• Have an advanced understanding of the relationship between international institutions and international law;
  • Be able to clearly explain, reflect on and critique the theory of fragmentation in international law and its relevance to international institutions;
  • Have expert knowledge of a range of international institutions and the complex legal issues they face;
  • Have an integrated understanding of the role of different actors within international institutions and how various institutions relate to each other;
  • Have advanced knowledge of key contextual factors influencing international institutions from the perspective of law, policy, politics, diplomacy, and management.

  1. 100% class attendance (hurdle requirement).
  2. Short written report on assigned topic (20%): students may be required to work on this assignment individually or in small groups. Topics assigned will be diverse, and may address such matters as themes arising in the course, organisations visited or studied, and/or relevant aspects of law. Each student’s report (or share of a group report) will be approximately 500 – 1,000 words in length.
  3. Class participation (10%), including:

    - Professional comportment throughout the course;
    - Active participation in seminars in Melbourne and Geneva;
    - Leading discussions and questions on particular topics;
    - Researching, introducing and thanking individual guest speakers;
    - Assisting with logistical and administrative matters.

  4. 5,000 word research paper, due October (70%). Code 2 applies to the word limit.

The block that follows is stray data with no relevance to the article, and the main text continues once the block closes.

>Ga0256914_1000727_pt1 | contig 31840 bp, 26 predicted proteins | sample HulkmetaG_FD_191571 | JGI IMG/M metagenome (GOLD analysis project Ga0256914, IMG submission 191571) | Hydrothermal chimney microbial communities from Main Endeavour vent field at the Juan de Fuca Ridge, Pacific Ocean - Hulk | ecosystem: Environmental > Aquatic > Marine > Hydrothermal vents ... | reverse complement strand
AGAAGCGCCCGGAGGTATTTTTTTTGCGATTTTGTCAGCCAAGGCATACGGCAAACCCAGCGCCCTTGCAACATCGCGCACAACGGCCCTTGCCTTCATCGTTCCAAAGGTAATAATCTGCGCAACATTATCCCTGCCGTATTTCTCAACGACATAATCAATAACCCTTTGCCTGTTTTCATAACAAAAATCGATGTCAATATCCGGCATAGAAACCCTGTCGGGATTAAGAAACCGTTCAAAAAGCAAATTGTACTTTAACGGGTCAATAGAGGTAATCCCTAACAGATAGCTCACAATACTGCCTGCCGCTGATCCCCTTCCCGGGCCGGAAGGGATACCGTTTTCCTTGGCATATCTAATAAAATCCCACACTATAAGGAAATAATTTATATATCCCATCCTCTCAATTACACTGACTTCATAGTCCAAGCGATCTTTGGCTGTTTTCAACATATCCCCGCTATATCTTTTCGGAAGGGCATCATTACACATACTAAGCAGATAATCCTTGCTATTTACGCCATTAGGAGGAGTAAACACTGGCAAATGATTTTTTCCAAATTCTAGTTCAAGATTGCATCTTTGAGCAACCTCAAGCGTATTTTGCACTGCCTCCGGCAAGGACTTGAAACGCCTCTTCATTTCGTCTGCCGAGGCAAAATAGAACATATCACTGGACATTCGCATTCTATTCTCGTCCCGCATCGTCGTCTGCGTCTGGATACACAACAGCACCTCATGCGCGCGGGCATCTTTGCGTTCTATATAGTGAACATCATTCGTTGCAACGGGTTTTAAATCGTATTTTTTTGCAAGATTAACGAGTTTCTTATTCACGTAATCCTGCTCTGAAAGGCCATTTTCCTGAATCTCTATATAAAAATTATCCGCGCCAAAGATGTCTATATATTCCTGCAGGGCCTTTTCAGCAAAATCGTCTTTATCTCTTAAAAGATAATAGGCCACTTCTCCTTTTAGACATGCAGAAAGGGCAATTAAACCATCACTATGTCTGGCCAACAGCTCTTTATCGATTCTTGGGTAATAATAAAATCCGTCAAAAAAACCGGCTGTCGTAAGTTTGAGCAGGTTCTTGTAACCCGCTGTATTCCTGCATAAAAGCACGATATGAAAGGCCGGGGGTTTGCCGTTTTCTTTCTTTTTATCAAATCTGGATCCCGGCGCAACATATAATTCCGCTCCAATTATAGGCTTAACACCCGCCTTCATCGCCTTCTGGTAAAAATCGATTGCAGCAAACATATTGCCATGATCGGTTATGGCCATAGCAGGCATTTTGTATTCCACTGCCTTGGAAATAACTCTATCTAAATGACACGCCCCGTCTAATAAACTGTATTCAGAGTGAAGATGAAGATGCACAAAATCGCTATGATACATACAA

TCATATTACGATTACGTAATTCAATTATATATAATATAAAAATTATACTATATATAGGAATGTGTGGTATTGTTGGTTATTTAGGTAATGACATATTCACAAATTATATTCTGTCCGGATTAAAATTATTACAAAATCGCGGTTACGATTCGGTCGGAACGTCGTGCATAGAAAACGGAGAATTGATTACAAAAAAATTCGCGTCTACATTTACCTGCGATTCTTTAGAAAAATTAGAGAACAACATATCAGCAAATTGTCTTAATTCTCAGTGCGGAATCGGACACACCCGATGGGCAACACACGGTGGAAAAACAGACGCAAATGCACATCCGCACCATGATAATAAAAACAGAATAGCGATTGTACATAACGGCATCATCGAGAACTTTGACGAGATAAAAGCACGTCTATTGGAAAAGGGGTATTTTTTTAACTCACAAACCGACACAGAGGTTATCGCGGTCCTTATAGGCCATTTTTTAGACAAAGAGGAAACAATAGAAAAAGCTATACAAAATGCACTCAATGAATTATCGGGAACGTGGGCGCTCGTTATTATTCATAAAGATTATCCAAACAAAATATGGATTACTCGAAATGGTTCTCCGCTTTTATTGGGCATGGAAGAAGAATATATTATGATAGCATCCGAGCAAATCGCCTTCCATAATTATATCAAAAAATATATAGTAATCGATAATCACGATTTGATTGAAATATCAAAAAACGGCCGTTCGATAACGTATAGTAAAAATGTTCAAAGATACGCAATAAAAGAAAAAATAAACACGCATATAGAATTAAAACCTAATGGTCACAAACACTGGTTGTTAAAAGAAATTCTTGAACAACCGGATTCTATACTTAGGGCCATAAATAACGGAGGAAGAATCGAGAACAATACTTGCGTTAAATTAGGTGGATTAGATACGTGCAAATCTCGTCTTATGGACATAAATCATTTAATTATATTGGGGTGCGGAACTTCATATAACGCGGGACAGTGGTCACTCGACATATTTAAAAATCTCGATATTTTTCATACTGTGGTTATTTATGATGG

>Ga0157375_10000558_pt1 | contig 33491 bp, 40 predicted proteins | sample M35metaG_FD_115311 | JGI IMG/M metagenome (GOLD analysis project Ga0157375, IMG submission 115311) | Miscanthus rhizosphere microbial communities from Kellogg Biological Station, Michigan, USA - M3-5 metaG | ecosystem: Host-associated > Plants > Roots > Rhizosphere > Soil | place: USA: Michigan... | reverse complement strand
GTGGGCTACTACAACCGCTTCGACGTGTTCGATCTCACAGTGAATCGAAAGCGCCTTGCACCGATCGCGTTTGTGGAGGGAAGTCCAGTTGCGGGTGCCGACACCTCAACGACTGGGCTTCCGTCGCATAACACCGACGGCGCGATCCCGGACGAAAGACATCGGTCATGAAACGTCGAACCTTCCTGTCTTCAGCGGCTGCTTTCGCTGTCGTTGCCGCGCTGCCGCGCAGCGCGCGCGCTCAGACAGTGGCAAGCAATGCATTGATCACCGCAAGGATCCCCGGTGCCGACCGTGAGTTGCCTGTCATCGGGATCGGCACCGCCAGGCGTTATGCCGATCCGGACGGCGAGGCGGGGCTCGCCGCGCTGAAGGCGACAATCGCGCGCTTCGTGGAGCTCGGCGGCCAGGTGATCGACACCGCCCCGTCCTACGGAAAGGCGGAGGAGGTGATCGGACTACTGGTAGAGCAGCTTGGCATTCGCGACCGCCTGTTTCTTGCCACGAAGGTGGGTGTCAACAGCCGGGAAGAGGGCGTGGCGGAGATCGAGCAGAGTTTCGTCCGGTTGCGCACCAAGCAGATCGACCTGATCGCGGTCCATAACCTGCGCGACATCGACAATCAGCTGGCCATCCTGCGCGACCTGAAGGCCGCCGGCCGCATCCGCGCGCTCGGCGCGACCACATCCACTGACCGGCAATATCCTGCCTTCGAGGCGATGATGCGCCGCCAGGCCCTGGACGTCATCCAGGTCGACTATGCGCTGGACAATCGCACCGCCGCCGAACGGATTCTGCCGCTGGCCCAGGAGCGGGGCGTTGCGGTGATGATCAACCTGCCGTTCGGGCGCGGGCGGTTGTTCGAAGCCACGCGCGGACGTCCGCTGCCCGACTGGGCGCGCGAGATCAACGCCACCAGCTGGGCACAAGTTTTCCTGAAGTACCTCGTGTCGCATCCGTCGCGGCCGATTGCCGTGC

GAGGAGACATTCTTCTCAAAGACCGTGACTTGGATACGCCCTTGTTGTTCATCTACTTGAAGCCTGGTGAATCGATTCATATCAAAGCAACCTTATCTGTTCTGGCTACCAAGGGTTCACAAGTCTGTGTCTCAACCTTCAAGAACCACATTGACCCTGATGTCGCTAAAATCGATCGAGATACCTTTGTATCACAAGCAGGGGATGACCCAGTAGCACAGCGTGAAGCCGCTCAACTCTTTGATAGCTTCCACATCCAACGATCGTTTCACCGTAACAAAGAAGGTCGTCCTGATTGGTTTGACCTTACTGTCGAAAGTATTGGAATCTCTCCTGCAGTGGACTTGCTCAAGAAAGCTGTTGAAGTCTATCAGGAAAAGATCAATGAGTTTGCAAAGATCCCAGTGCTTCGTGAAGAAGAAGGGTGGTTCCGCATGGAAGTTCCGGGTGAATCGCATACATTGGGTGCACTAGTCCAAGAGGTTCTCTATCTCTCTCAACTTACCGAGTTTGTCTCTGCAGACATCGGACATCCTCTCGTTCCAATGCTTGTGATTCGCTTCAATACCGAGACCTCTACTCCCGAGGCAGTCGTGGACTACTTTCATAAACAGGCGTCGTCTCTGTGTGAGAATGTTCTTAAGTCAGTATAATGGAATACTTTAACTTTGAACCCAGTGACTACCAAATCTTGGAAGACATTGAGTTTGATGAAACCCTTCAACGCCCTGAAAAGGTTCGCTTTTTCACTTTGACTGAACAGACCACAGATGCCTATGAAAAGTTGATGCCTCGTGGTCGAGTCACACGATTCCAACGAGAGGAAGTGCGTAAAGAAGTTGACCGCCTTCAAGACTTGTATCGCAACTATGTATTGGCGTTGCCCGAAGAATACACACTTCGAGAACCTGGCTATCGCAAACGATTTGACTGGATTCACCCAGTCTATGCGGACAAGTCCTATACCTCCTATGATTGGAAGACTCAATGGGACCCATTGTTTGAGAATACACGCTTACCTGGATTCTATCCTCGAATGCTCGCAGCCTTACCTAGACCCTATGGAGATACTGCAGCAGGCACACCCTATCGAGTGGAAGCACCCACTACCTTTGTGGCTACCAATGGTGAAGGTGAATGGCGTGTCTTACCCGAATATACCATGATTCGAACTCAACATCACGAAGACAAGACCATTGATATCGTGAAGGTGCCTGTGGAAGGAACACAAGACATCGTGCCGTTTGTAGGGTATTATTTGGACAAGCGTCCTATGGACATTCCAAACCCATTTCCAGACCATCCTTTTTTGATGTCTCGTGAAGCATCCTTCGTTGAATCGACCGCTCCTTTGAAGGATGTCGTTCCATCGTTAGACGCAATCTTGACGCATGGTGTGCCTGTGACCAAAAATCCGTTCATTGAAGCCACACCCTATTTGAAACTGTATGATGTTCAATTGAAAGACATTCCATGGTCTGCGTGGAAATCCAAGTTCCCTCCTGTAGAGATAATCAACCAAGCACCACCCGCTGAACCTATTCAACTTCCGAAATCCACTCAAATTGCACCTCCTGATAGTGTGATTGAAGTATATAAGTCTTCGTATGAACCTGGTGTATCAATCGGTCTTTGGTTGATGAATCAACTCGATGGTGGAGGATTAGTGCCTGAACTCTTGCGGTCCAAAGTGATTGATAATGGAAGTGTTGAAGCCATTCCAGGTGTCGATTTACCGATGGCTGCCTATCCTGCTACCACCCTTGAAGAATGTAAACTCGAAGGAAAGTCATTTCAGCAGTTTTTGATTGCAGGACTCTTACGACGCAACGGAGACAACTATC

Prescribed Texts:

Specialist printed materials will be made available from Melbourne Law School.

Breadth Options:

This subject is not available as a breadth subject.

Fees Information: Subject EFTSL, Level, Discipline & Census Date
Generic Skills:

Students who successfully complete this subject will have developed the following skills:

  • Advanced written communication skills: essay-writing, writing short reports and announcements, writing professional emails to institutions and guest speakers, writing an extended piece of legal research;
  • Advanced oral communication skills: discussions, debates, question and answer sessions, introducing and thanking guest speakers;
  • Cognitive skills: critical thinking, problem-solving, analytical skills;
  • Professionalism: engaging in a thoughtful and professional manner with individuals and organisations in a range of international contexts;
  • Specialised capacities in information seeking and evaluation;
  • Writing and working in small groups;
  • Working with and in different institutional and national cultures;
  • Complex and specialised legal research.


A maximum of 25 students may enrol in this subject.

Students will be selected through a competitive application process. Further details regarding the subject and how to apply for a place in the subject and a scholarship will be available late in the academic year preceding proposed enrolment.

Students will need to cover the cost of their flights to Geneva and meals and accommodation within Geneva. Up to five needs-based scholarships will be awarded to cover accommodation costs.

The research essay in this subject is regarded as a substantial piece of legal writing for honours purposes.